# Rebound stronger than that in previous downturns
# Economy now 2.8 per cent above its previous peak
ECONOMISTS looking for reasons to upgrade their Singapore growth forecasts into double-digit territory were presented with plenty yesterday.
A review by the Monetary Authority of Singapore (MAS) found that the economy's recovery from the global recession has been stronger than rebounds from previous downturns.
In fact, the economy has rallied so sharply that it is now about 2.8 per cent above its previous peak in the first quarter of 2008, the MAS said in its twice-yearly macroeconomic review yesterday.
And with the recovery broadening and global demand returning, the economy is likely to continue on a 'firm recovery path' for the rest of the year.
This is likely to raise hopes of higher economic growth than the Government's official forecast of 7 per cent to
9 per cent this year. Economists have suggested that even double-digit growth is not out of the question, as long as the economy stays on the recovery path in the coming months.
The MAS review seemed optimistic on this point. Although the pace of growth may moderate from the sizzling 32 per cent quarter-on-quarter rise in the first quarter of this year, 'the underlying drivers of growth are likely to remain intact, and the level of economic activity sustained at a high level', said the MAS.
While the Ministry of Trade and Industry said in February that the outlook for the second half of the year remains uncertain, the MAS yesterday said it is now less likely that there will be a significant pullback in output for the rest of the year.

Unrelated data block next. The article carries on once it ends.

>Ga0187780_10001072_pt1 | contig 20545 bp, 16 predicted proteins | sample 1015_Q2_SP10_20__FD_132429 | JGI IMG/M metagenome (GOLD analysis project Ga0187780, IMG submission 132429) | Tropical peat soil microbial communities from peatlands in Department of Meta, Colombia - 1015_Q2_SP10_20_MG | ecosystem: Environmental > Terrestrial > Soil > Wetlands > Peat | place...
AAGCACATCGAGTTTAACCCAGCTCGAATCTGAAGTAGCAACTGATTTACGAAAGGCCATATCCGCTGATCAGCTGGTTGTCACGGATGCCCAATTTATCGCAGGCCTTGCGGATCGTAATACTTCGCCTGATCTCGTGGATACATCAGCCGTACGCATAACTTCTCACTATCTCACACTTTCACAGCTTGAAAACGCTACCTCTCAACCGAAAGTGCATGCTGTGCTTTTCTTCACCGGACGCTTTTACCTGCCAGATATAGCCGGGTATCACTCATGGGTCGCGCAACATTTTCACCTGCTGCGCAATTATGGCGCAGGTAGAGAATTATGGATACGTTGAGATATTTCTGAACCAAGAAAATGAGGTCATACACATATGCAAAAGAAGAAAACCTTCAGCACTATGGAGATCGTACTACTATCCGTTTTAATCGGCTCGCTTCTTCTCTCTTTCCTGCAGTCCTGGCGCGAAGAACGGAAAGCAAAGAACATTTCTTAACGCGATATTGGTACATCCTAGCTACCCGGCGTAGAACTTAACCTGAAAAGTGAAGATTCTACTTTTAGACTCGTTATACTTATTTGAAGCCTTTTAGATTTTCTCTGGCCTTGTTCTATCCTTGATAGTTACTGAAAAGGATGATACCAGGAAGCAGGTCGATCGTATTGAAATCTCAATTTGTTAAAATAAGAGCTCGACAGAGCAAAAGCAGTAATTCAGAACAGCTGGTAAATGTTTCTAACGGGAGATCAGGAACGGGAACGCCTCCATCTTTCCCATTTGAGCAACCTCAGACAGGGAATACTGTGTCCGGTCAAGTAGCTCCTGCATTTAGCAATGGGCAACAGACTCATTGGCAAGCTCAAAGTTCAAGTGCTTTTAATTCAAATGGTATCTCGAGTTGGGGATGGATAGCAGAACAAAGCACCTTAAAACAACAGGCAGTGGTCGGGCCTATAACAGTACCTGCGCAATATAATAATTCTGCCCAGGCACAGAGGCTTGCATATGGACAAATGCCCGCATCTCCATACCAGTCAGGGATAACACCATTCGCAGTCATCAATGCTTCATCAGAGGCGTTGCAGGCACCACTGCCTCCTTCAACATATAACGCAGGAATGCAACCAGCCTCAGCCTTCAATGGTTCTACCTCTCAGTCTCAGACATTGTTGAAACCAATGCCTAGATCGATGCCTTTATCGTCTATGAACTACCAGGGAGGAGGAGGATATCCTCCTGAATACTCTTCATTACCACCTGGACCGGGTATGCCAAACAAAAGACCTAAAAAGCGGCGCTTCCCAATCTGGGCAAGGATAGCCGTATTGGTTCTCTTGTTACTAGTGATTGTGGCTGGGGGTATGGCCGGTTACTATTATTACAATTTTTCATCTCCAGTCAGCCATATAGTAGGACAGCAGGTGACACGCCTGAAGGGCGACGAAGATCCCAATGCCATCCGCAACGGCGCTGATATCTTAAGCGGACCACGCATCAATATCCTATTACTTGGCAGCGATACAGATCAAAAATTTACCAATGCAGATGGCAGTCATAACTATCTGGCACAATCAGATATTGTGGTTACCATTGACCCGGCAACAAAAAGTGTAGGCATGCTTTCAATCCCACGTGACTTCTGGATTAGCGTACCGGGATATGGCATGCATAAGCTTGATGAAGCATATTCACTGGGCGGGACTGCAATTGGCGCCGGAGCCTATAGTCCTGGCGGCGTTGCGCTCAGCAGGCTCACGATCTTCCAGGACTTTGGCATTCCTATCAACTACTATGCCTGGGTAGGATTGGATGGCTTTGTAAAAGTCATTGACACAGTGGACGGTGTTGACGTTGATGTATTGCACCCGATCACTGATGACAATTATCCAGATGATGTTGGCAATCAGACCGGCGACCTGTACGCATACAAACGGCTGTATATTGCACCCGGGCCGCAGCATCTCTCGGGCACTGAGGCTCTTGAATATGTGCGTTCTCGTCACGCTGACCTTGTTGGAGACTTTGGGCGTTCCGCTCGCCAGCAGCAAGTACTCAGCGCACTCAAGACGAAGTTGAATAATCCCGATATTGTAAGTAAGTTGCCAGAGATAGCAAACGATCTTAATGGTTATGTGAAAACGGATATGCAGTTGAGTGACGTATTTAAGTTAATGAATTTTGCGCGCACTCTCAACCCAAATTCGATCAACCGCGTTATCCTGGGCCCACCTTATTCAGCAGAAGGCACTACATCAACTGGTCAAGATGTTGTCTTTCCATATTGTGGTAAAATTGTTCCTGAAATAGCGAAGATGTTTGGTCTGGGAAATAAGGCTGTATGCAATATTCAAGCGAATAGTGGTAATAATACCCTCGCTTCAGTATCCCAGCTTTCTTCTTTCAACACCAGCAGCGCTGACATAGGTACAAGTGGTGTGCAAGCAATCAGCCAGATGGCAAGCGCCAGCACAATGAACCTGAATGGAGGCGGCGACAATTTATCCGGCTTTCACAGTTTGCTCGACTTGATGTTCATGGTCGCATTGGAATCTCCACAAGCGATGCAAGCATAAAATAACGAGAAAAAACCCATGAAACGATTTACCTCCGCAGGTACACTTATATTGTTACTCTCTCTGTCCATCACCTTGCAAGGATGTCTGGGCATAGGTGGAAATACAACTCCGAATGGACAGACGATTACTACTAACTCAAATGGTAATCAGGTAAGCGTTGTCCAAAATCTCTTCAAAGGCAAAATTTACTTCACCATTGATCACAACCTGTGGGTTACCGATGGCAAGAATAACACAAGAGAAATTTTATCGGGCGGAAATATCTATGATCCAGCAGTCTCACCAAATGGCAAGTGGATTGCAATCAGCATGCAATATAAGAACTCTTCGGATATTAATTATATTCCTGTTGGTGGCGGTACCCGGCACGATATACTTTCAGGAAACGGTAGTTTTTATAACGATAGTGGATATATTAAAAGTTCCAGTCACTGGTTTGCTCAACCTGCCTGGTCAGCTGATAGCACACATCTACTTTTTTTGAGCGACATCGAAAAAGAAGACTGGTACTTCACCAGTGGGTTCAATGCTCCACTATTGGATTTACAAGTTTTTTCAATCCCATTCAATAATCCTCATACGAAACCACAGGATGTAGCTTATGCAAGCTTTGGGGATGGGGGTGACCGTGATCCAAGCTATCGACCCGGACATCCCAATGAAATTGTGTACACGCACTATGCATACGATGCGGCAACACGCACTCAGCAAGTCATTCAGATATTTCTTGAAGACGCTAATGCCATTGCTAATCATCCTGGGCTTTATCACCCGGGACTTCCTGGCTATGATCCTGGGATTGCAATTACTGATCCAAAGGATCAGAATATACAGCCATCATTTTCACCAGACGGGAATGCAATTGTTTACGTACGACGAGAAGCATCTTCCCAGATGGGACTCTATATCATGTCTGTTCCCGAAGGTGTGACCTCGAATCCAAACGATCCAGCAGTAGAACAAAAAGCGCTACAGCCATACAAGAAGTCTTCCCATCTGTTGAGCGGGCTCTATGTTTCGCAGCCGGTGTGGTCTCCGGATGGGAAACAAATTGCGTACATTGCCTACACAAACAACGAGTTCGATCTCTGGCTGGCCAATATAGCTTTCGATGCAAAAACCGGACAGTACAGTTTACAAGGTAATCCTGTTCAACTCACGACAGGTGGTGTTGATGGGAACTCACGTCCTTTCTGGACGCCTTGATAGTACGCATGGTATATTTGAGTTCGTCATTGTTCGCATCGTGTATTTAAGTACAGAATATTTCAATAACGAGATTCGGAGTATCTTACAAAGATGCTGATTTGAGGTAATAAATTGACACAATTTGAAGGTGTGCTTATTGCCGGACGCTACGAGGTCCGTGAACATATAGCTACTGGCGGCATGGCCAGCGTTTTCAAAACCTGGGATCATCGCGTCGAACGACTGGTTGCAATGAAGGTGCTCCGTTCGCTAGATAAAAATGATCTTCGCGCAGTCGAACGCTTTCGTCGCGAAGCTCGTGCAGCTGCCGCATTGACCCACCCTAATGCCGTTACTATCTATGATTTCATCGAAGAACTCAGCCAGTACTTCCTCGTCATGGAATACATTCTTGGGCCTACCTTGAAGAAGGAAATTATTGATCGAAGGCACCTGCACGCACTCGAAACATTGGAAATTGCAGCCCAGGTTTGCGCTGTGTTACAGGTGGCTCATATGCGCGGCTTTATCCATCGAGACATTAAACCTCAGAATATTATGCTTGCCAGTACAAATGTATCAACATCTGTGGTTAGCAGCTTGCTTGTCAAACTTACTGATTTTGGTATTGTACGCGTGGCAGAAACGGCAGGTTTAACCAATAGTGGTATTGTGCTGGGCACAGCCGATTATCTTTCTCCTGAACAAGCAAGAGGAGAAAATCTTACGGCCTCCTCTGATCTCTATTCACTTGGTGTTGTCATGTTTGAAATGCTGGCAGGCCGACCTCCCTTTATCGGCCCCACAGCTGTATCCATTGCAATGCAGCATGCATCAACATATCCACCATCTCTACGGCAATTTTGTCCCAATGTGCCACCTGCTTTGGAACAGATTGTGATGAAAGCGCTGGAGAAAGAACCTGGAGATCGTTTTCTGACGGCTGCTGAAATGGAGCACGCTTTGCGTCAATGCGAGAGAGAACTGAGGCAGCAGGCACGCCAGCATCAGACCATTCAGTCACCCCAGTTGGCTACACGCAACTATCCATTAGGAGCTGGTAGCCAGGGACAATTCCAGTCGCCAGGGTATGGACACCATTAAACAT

Growth will be led mainly by improvements in IT manufacturing, trade-related services and tourism-linked activities, it added.
In tandem with the recovery, more jobs are likely to be created this year. But not all industries will hire at the same pace, the MAS said.
Prospects look brighter for job seekers in financial services, as banks expand in anticipation of high demand for corporate banking and wealth management services in the region.
A strong recovery in trade also bodes well for hiring in the wholesale trade and transport and storage industries, as well as in supporting industries such as business services, the MAS said.
On the other hand, workers in the retail, hotel and restaurant industries may be less in demand after the hiring blitz by the integrated resorts last year. Since these industries tend to recruit more foreign workers, employers may also be more directly affected by the impending hike in foreign worker levies and cut down on hiring.
Similarly, manufacturers and construction firms are unlikely to embark on enthusiastic recruitment drives this year in the light of the levy hike, said the MAS.
But in general, the labour market has already tightened significantly with the economic recovery and wages in some industries may soon go up.
While this sounds good for workers, higher wage costs will add to inflation, which is already expected to come in higher than normal this year. Consumer prices may grow by as much as 4 per cent in the fourth quarter - the highest level in almost two years - and are forecast to rise 2.5 per cent to 3.5 per cent for the whole year, the MAS said.
The main culprits are the prices of cars and the costs of commodities such as oil. Each could account for about two-fifths of inflation this year, the review said.
'Price increases are likely to be especially steep in the coming quarters, due largely to higher car prices, before moderating towards the end of the year.'
Anticipating these inflationary pressures, the MAS earlier this month tightened policy by letting the Singapore dollar appreciate in a 'modest and gradual' fashion.
Yesterday, it said the tighter stance was 'appropriate and timely, considering that the Singapore economy has recovered strongly from the global financial crisis, and is likely to continue on a firm recovery path'.
Source: Straits Times, 29 Apr 2010